Once trained, they’ll respond to the imagined promise of a snack by coming when you call.
Training your Dragon to Play
Play requires almost more patience than any other form of training. To successfully teach your Dragon to engage with you, you must establish a playing routine based on repetition, consistency, and patience.
For example, with “fetch,” teach your Dragon to roll a small ball back to you by spending time doing the same thing each day. When they get it right, reward them with a treat (if they’re hungry) or a gentle stroke and some words of praise.
Because they are so smart, they’ll eventually grasp the concept of the game.
Teaching your Dragon to Trust You
No matter how we look at it, Bearded Dragons are wild animals, and they will be apprehensive of you when you first meet. To overcome this, you need to be patient in your approach to them.
To get them used to you, don’t pressurize them from the get-go. For the first few weeks, don’t try to touch them, but rather just feed them, talk to them, and let them get comfortable in the notion that you’re not a predator.
After a few weeks, you can introduce some gentle head scratches. Over time, they’ll learn to enjoy your affection.
Why Train a Bearded Dragon
Anyone that has dealt with a Bearded Dragon will know that they are lovely pets, full of quirky habits and exotic eccentricities. Indeed, it is exactly these characteristics that make bearded dragons incredibly appealing to us.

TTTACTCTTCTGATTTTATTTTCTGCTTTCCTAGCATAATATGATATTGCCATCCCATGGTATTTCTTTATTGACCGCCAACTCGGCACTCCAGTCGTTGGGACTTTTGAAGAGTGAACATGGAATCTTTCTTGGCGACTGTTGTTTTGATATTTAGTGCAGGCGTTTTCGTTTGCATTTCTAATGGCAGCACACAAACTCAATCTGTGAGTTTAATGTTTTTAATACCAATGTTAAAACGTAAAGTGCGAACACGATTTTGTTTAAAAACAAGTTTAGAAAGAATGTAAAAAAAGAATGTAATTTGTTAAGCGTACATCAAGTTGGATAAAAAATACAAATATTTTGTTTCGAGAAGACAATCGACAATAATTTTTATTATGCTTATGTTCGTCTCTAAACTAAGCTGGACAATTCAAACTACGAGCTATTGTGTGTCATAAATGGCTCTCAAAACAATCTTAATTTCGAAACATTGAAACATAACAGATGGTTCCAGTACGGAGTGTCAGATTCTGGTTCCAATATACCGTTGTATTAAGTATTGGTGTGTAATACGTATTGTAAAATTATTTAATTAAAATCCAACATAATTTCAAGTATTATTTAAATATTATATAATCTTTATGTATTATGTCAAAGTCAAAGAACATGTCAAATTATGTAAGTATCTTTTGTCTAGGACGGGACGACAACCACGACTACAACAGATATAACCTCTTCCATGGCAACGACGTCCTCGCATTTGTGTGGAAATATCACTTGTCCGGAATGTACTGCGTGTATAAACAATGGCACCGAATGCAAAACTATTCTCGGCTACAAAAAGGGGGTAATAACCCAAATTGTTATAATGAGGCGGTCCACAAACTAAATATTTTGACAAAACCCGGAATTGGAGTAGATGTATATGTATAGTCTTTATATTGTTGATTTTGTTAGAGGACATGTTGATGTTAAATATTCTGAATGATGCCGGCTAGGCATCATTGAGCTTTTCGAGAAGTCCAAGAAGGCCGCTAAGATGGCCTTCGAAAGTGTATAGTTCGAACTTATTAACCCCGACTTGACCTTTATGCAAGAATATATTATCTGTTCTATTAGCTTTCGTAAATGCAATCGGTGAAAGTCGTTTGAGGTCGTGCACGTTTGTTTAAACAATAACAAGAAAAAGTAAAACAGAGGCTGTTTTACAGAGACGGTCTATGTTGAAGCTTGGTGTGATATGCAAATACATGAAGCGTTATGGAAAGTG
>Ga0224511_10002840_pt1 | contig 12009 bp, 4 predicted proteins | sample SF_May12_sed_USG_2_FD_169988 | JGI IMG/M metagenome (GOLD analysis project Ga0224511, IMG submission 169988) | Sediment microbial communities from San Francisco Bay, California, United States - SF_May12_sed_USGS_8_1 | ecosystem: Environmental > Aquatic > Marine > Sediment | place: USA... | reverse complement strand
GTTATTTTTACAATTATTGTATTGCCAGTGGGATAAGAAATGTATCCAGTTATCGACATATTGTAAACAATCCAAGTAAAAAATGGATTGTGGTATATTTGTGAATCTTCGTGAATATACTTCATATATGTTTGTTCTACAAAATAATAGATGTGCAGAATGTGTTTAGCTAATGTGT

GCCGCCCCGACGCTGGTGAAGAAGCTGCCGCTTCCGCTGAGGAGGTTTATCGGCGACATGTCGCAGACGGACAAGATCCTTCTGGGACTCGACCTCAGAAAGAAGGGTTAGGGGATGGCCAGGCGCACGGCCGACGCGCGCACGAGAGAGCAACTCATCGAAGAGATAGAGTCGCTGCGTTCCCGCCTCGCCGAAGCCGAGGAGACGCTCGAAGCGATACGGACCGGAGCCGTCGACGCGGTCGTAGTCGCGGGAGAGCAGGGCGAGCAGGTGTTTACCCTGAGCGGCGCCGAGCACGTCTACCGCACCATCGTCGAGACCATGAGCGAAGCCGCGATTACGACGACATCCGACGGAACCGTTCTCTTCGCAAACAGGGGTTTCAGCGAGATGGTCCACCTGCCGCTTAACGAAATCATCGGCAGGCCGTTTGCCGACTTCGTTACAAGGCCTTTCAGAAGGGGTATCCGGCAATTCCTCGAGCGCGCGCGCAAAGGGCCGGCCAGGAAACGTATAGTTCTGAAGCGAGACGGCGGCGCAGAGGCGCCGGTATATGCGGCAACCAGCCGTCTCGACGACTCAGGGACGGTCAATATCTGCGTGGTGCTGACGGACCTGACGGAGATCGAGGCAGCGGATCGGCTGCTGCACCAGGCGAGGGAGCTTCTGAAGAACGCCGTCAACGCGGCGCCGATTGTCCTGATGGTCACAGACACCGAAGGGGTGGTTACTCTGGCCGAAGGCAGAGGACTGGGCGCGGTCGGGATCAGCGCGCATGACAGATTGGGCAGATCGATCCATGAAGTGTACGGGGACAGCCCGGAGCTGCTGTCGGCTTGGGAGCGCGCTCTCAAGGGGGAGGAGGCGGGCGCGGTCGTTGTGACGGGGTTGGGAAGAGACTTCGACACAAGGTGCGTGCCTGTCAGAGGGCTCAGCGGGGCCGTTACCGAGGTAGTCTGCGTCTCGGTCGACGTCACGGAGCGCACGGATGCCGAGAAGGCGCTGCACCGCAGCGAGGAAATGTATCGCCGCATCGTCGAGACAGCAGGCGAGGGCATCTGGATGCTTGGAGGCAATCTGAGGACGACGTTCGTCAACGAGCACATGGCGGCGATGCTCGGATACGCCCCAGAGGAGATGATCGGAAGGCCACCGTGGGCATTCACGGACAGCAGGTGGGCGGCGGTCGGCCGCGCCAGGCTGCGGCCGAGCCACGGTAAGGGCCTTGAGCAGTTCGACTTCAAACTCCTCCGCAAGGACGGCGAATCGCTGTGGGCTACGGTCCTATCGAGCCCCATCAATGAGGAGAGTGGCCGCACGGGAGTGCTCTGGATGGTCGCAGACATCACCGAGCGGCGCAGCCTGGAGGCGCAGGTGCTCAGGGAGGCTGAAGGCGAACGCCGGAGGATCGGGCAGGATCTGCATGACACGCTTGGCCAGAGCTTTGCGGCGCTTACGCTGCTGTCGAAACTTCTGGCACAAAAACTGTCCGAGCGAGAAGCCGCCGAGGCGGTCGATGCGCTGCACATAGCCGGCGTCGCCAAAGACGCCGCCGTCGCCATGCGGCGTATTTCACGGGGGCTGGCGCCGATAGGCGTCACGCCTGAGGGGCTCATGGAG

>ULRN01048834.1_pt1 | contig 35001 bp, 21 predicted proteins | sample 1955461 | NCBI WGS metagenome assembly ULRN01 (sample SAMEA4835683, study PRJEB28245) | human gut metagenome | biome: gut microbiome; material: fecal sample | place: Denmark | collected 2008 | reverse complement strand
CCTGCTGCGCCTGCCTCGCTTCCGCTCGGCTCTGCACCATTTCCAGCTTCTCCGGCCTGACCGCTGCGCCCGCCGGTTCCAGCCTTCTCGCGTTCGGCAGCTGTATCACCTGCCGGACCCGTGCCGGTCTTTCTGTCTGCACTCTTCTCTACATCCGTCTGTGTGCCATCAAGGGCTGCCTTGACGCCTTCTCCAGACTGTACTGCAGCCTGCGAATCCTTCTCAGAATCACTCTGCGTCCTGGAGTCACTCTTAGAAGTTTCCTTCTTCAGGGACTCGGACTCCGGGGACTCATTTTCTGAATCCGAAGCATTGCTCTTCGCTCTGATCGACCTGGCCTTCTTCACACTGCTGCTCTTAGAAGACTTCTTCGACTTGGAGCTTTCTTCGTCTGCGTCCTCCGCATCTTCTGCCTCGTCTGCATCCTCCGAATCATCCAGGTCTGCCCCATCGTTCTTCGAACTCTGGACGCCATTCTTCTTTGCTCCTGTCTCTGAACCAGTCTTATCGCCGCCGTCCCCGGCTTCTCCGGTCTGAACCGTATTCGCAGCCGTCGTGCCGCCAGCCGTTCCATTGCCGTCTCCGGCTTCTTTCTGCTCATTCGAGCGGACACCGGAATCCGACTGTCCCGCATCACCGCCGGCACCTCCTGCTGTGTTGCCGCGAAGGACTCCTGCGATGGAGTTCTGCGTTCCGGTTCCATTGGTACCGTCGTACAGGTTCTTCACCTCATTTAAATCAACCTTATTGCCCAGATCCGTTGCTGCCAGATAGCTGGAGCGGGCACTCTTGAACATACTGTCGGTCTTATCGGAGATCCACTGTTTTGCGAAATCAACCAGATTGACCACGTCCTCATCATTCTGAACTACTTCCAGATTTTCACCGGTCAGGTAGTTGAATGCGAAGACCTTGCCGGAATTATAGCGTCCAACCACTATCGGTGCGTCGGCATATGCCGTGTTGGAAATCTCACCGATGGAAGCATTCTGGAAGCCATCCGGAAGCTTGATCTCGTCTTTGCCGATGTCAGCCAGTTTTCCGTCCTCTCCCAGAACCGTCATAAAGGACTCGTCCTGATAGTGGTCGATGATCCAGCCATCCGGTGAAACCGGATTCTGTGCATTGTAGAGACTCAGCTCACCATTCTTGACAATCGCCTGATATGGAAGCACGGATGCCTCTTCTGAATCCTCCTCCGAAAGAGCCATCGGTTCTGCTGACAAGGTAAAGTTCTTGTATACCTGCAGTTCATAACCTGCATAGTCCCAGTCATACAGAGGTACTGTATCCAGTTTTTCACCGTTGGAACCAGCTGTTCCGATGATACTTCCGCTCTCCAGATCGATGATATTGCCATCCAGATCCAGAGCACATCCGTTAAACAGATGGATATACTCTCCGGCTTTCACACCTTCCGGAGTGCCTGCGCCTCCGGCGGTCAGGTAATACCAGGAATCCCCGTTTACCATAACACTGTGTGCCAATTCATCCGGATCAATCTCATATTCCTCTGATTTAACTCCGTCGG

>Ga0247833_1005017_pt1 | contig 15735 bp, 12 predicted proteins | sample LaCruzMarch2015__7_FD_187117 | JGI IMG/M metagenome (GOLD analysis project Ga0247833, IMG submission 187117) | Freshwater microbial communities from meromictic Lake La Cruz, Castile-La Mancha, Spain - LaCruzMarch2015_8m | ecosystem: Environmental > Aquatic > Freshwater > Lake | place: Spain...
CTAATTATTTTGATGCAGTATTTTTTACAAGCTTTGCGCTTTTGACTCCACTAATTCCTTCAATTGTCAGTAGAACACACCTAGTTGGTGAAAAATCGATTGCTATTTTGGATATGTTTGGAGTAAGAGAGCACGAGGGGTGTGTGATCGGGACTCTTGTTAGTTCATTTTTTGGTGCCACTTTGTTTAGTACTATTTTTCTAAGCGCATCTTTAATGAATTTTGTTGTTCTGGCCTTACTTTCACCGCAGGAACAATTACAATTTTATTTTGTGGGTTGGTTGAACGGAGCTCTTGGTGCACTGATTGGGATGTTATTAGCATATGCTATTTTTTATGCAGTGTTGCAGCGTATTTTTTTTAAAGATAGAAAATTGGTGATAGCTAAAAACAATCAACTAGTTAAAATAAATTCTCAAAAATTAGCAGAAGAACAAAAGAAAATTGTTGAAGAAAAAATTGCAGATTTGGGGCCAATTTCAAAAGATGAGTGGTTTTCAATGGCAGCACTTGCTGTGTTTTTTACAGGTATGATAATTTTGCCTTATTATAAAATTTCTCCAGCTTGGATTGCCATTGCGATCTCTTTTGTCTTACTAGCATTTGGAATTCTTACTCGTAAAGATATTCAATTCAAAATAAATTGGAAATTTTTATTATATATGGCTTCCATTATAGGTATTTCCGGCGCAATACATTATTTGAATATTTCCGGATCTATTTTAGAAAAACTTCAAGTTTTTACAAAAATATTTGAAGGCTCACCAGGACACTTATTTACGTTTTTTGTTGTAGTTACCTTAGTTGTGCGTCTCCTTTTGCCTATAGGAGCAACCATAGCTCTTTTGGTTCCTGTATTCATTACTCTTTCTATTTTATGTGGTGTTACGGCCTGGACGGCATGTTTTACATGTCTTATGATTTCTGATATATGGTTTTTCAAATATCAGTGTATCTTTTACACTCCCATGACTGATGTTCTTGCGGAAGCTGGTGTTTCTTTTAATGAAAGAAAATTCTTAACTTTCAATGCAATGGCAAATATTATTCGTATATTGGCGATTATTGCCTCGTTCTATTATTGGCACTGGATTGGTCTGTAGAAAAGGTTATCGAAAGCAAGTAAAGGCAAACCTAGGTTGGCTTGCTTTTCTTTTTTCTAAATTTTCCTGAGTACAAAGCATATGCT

That being said, the concept of training a Bearded Dragon sounded a bit obscure to me initially. After further research, however, I realized that it’s a crucial part of bonding with your pet.
Through training, your Dragon learns to trust you and not view you as a predator or something that can potentially cause it harm.
Conversely, it should view you as a provider and ally.
Once it is bonded to you, your life with your Dragon can really begin, in the knowledge that they feel safe and secure, as do you.
Frequently Asked Questions about How to Train your Bearded Dragon
How often should you cuddle with your Bearded Dragon?
If your Dragon is used to being touched and enjoys it, try to hold them for at least fifteen minutes a day. Really affectionate Dragons will enjoy even more attention than this. It is important that pet Dragons become used to being handled.
How do I know if a Bearded Dragon is angry?
Sure signs that you’ve upset your Dragon include hissing, spitting, tail twitching, and blowing. If see any of these signs on your pet, identify the cause of their distress and alleviate it as soon as possible.
If you’re wondering whether a creature as exotic as a Bearded Dragon can be trained, the answer is a hard yes, but with a lot of patience and commitment.
Don’t let the thought of this deter you though, as it will be worth it in the end. A Bearded Dragon that is comfortable with its human is a happy one, and a way to ensure this is to teach them all that you can.